“Well, if you’re not doing anything wrong, why should you worry?” We’ve all heard and read that thought expressed during the never-ending debate over U.S. intelligence agencies massively spying on Americans … all of us. The answer to the question is that there’s plenty to worry about.
After a big brawl, Washington has nibbled on the edges of the problem, making it a tiny bit more time-consuming for the shadowy National Security Agency to worm into nearly every facet of our once-personal lives. Now, if they even follow the law — which is a big “if” — our spooks will have to go through a few preliminary procedures before they violate our privacy.
Rand Paul became a temporary hero by using Senate rules to delay passage of the so-called USA Freedom Act, so our national-security agents will not be able to store all the information about our telephone calls, the who where and when. The phone companies will hold the information, and officials will be required to take an extra moment and a few baby steps to get it.
Government officials insist that they need unimpeded access in order to protect us against terrorists, but they can’t really tell us why — it’s a secret. And what they do reveal sometimes turns out to be bogus. For instance, when pressed about the claim that they need these tactics to stop violent plots against this county, they admit that in all the years since 9/11, the intrusive tactics have not stopped one attack.
As for the “if you’re not doing anything wrong” rationale, here’s why we should worry about our private lives being stripped naked: For starters, to paraphrase a famous American who shall remain nameless, it all depends on what “wrong” is. Do we have to worry about access to our health and psychological records by people who have no business knowing what’s in them? How about the stuff in our lives that’s not illegal but embarrassing?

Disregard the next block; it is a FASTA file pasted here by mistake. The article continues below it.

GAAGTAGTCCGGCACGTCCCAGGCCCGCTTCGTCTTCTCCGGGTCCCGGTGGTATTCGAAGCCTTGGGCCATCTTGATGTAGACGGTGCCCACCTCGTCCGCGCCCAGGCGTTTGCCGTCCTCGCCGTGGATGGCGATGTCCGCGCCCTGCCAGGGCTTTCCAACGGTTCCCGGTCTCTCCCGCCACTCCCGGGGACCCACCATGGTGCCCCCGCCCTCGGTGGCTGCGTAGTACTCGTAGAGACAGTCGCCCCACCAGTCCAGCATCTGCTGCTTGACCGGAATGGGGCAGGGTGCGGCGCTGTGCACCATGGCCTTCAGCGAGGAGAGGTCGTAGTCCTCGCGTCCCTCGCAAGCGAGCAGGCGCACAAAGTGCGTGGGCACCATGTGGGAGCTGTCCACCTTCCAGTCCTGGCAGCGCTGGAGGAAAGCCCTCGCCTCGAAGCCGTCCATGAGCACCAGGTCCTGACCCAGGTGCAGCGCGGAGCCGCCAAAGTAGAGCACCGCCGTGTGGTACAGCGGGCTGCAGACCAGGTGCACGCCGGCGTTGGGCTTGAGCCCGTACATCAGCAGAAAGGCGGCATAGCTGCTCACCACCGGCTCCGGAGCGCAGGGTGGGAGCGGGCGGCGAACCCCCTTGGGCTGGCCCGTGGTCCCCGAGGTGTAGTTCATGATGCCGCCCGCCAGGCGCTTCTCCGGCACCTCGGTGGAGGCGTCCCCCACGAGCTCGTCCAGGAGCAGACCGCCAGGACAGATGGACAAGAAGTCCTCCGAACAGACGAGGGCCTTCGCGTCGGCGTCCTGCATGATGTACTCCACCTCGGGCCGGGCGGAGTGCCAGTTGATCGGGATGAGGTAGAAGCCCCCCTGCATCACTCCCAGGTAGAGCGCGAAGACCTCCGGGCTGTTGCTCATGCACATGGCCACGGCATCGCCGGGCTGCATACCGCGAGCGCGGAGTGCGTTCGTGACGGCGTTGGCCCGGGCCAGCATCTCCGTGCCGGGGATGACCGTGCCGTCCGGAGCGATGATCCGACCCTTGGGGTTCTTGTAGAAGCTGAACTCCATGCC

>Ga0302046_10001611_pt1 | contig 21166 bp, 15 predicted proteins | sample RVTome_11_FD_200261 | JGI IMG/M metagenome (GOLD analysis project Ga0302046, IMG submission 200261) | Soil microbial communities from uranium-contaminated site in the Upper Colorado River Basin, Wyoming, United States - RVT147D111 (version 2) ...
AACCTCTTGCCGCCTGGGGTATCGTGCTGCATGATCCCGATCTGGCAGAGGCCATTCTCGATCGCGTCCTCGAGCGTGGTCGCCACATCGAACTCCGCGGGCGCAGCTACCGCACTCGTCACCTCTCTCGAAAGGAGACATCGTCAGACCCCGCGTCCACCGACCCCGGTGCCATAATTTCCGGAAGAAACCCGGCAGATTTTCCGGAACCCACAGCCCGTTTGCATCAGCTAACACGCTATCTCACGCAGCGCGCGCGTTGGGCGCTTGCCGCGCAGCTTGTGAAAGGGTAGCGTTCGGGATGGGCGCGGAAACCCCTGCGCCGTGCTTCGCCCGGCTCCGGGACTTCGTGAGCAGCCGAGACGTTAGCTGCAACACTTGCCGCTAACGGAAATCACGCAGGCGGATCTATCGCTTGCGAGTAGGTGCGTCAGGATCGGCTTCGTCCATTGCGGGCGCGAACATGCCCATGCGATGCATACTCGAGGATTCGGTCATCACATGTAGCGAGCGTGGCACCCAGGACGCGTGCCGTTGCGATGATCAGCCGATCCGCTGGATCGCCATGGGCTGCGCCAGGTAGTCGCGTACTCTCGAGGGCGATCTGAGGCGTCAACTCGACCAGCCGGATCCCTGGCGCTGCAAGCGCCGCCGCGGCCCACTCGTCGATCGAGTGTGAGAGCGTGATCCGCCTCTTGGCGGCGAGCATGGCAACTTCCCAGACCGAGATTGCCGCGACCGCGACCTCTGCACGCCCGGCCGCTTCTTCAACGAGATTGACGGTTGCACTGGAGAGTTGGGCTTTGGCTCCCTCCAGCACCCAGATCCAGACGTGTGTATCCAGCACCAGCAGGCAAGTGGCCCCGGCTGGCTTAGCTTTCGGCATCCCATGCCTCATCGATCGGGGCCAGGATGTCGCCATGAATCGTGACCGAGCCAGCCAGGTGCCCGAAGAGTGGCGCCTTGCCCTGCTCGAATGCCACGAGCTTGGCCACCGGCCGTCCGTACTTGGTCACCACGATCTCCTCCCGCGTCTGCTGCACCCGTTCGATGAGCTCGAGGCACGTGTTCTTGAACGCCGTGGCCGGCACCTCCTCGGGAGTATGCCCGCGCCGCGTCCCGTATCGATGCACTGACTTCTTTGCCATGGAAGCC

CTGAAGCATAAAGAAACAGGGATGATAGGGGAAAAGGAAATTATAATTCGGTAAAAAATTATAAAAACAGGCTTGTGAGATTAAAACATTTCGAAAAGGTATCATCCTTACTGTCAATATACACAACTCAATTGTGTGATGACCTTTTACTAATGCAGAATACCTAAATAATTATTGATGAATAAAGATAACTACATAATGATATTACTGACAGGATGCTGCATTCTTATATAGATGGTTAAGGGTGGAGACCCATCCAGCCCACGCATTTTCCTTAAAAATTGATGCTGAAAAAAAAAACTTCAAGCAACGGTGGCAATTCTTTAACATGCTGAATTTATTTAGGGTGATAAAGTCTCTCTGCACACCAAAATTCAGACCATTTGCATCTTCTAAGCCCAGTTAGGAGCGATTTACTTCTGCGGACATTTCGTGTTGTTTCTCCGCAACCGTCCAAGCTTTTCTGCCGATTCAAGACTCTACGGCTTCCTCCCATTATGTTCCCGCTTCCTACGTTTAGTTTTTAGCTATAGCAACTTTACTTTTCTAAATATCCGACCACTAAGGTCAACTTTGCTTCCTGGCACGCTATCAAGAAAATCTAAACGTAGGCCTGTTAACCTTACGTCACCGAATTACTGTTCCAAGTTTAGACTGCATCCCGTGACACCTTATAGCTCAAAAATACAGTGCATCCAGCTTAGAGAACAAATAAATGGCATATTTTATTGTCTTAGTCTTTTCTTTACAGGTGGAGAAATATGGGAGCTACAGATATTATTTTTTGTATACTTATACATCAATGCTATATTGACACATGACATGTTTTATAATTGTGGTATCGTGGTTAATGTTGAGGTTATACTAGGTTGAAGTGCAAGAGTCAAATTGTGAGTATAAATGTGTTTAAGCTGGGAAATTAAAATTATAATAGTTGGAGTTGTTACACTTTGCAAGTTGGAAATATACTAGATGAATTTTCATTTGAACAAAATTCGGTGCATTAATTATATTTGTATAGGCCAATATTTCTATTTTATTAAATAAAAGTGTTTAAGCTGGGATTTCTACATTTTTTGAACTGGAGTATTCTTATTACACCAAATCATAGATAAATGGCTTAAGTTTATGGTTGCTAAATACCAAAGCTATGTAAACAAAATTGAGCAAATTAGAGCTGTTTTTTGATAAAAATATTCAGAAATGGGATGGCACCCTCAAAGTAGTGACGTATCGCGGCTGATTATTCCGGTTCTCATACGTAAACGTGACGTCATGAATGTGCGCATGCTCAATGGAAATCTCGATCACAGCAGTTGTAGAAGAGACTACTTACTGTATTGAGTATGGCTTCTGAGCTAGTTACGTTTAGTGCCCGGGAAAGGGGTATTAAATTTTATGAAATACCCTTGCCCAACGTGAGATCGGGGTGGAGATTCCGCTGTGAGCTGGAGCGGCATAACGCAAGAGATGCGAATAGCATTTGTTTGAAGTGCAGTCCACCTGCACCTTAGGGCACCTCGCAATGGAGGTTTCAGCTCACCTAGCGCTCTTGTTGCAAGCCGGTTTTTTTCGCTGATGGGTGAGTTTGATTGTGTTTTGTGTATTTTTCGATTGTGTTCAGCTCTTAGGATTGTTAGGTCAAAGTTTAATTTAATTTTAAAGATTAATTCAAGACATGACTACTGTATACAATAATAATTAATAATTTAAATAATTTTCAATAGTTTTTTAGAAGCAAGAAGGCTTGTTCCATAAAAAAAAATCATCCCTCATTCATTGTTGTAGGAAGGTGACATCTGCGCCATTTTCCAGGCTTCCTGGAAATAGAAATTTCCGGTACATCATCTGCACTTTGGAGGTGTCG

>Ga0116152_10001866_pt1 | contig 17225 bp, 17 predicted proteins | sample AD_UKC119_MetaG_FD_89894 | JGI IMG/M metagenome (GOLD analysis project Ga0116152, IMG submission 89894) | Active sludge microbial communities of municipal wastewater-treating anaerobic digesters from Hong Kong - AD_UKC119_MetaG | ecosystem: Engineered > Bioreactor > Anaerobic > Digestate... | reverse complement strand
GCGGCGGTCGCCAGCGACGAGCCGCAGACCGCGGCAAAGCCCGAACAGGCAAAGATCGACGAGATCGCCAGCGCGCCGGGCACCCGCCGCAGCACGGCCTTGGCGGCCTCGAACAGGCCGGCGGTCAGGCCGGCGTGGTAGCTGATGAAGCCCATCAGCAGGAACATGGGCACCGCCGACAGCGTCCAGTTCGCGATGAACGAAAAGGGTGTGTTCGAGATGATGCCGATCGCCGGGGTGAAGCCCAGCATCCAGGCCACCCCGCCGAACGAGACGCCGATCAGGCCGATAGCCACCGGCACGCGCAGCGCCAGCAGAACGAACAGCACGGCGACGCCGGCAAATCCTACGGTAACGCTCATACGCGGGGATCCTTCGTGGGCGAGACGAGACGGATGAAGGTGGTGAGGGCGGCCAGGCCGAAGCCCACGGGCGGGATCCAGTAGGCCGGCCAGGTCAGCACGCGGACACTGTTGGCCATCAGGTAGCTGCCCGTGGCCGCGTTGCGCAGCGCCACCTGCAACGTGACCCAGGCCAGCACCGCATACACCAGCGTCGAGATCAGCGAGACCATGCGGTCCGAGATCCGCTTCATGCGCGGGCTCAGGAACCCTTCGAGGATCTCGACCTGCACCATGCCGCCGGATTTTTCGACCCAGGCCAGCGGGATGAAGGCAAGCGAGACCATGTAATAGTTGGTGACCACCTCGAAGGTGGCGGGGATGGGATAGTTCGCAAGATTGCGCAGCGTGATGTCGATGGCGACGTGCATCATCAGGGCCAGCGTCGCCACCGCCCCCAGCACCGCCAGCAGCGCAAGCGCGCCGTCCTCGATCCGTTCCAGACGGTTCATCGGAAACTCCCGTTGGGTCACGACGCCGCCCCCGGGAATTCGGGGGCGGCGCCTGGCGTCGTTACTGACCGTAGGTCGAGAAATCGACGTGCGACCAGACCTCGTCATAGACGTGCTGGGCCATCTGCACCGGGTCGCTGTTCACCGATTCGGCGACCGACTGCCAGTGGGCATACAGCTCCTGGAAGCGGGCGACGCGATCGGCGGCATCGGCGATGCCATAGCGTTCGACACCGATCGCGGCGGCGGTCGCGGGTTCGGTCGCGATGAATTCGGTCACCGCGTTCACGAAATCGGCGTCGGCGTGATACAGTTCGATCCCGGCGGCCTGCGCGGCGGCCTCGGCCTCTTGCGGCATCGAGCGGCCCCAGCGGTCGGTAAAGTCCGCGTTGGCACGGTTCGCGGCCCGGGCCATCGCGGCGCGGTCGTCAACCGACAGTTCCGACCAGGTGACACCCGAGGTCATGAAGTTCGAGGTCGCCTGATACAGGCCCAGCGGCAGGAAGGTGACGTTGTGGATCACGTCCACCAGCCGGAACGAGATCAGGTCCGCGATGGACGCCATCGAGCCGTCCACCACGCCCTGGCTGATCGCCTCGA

By the way, don’t take much comfort in knowing that our cyberspies might have gotten their wings ever so slightly clipped. The aerial wings of law enforcement are cramming the skies with their planes, drones, choppers, etc., scooping up everyone’s cellphone information from a given area, according to The Associated Press. Among their tactics: creating a phony wireless tower. Also according to The AP, they are doing the same thing on the ground, and secretly sharing the technology with local police departments. They also can and do follow potentially every vehicle using license-plate recognition. They try to keep this stuff secret, but when caught they insist that they need these tools to catch the bad guys. Besides, if you’re not a bad guy, why should you … well, you know.
Back to the NSA: We are now painfully aware of how far that massive apparatus has gone, thanks largely to the disclosures of Edward Snowden. No need to explain that he’s the one who raised the alarm about the surveillance on all of us, nor to remind that he’s languishing in Russia. He wants to come home, but understandably is afraid to. U.S. government officials, from the top down, make it very clear that if he does, they will throw away the keys after they lock him up for the rest of his life. After all, he disrupted their cozy little arrangement — never mind that they paid no heed whatsoever to the idea that, in a democracy, we are supposed to be entitled to freedom from arbitrary government action.
Shouldn’t we get to debate whether Snowden ought to come back to a hero’s welcome, even though he couldn’t claim protection under whistle-blower laws. They are stacked to exclude intelligence, based on the idea that secrecy has become sacred. Personal liberty used to be, but apparently it’s not anymore. That’s wrong.
Bob Franken is a longtime broadcast journalist, including 20 years at CNN.